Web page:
Currencies: Dollar on track for 1% weekly gain, as sterling slumps on Trump’s Brexit talk

Currencies: Dollar on track for 1% weekly gain, as sterling slumps on Trump’s Brexit talk

The U.S. dollar index climbed for a fifth straight day on Friday, taking aim for a more than 1% gain on the week, as the British pound was rattled by caustic comments from President Donald Trump during his U.K. trip.

Sterling GBPUSD, -0.1969%  slipped to $1.3175 from $1.3206 late Thursday in New York, falling to its lowest dollar level since the beginning of the month, as the uncertainty over the U.K.’s economic future is weighing on its currency.

The slide in the pound helped propel the ICE U.S. Dollar Index DXY, +0.18%  higher, with the index up 0.2% at 95.016, its best level since early July according to FactSet data. For the week, the dollar gauge was set for a 1.1% gain, its biggest since the week ending June 15.

Sterling’s weakness came after Trump, speaking in an interview with the Sun newspaper, slammed U.K. Prime Minister Theresa May’s plan for a “soft” Brexit, saying it would “kill” any potential U.S.-U.K. trade deal.

The interview was published before the Trump-May news conference in which a bilateral trade deal was mentioned as a possibility.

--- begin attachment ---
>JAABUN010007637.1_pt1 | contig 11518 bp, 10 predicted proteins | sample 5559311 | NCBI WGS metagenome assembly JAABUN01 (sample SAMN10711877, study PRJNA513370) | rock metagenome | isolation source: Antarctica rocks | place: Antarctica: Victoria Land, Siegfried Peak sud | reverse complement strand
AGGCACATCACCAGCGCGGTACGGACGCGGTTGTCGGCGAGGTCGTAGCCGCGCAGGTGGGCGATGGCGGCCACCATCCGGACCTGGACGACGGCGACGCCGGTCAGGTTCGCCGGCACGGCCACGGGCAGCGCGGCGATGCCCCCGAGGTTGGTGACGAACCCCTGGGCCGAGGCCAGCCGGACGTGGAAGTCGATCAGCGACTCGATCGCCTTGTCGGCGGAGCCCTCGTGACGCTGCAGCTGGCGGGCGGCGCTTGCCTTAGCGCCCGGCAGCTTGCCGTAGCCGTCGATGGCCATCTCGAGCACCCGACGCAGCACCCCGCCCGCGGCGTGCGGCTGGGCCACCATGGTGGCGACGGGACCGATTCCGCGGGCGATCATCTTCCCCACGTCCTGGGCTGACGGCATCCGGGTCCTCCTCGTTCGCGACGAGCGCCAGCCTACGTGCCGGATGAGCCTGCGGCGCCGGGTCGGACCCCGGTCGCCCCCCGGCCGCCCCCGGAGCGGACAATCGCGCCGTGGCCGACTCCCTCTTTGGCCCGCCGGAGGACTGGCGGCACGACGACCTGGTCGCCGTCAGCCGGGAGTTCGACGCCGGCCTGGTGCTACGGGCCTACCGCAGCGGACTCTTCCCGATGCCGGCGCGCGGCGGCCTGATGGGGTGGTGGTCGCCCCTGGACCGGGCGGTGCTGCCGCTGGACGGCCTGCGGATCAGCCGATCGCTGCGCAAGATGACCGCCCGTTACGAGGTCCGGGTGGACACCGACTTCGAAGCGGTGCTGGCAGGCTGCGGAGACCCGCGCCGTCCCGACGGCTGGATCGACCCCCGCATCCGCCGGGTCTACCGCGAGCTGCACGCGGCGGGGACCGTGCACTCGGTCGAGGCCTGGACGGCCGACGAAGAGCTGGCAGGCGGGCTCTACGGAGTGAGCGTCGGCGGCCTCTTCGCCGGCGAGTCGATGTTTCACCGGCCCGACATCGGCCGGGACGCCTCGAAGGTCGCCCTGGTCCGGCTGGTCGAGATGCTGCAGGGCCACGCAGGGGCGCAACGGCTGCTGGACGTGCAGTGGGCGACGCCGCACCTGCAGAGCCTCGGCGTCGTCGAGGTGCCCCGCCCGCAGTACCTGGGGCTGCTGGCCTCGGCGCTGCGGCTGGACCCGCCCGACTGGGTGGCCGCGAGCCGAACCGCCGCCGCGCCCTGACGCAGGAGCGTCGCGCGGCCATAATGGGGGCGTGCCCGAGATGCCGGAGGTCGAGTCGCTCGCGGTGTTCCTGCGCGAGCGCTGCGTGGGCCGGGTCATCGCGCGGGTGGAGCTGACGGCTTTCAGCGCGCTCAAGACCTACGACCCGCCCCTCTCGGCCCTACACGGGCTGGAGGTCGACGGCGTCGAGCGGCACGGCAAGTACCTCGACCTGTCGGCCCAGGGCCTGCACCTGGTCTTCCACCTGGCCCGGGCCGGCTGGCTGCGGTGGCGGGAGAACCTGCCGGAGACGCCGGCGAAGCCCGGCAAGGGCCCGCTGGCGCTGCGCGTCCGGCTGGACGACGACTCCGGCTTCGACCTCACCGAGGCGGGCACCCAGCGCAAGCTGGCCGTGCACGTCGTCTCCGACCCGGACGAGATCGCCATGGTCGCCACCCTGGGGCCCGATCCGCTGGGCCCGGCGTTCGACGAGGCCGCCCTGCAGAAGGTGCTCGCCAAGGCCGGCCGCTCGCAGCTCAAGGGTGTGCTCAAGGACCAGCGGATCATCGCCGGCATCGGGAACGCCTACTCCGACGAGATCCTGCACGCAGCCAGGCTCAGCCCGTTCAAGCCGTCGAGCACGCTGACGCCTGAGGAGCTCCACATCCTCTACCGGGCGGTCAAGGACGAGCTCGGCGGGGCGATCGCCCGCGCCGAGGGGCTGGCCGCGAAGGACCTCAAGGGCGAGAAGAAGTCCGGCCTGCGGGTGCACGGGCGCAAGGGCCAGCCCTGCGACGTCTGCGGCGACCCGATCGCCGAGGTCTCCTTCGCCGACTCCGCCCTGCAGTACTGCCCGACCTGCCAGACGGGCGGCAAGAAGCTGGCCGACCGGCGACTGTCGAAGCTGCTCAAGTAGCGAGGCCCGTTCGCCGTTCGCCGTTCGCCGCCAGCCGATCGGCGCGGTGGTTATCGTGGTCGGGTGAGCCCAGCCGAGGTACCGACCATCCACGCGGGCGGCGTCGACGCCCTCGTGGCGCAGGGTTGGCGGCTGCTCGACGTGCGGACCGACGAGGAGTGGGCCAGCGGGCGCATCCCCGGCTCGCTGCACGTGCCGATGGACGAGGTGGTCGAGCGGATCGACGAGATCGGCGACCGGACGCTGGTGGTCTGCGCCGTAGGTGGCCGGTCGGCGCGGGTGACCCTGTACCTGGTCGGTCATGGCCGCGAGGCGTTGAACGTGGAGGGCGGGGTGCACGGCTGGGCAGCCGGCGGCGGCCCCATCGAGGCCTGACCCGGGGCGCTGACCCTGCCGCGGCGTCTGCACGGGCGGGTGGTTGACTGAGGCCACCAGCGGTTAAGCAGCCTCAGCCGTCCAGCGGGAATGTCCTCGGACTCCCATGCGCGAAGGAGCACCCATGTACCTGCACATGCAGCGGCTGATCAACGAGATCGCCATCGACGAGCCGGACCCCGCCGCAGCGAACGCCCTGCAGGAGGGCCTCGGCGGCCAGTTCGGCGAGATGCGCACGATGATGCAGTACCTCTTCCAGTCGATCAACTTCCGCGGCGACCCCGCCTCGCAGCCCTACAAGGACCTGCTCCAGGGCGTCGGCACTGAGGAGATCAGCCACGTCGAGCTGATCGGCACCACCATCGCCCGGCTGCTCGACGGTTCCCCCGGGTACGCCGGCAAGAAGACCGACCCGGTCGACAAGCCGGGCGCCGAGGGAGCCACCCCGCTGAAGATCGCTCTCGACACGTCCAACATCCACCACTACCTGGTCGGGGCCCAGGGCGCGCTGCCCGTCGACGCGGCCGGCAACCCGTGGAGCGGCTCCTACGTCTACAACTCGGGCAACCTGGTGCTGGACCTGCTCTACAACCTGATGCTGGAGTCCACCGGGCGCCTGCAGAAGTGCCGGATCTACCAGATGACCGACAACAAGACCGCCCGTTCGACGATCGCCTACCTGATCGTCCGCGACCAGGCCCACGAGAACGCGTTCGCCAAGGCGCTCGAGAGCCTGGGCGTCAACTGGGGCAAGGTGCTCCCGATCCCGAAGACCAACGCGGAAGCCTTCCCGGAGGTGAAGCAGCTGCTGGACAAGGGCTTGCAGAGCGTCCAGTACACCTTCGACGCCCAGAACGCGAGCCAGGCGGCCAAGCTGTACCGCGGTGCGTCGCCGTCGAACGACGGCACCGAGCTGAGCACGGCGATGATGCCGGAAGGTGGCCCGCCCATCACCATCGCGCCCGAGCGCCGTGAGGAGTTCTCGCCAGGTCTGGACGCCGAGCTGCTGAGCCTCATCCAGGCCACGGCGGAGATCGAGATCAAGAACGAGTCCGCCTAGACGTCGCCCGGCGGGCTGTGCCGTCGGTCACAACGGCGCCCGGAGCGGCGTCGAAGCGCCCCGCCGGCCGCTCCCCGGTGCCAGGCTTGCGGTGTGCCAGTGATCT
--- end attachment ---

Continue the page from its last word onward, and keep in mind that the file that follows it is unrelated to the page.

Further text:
See: Trump Today: President says a U.S.-U.K. trade deal is possible

Crowds were gathering in London on Friday morning to hold protests, including a march and rally, against the president’s visit to the U.K.

“The U.K. can’t afford to alienate either the U.S. or the EU, its two largest foreign trade partners, and will not be able to choose an ‘either-or’ solution,” said Fiona Cincotta, senior market analyst at City Index

“Trump’s comments come at a particularly bad time for May, who is facing bigger problems as her government is in a precarious balance after the resignations of David Davis and Boris Johnson earlier this week,” Cincotta said in a note.

Check out: What you need to know about the dollar-yen 6-month low

Along with the pound, the New Zealand dollar USDNZD, +0.4594%  is sharing the limelight as the weakest G-10 currency. The kiwi dollar fell following weakening manufacturing data late Thursday.

The New Zealand currency last bought $0.6740, down from $0.6779 late Thursday in New York, at its lowest since the beginning of the month.

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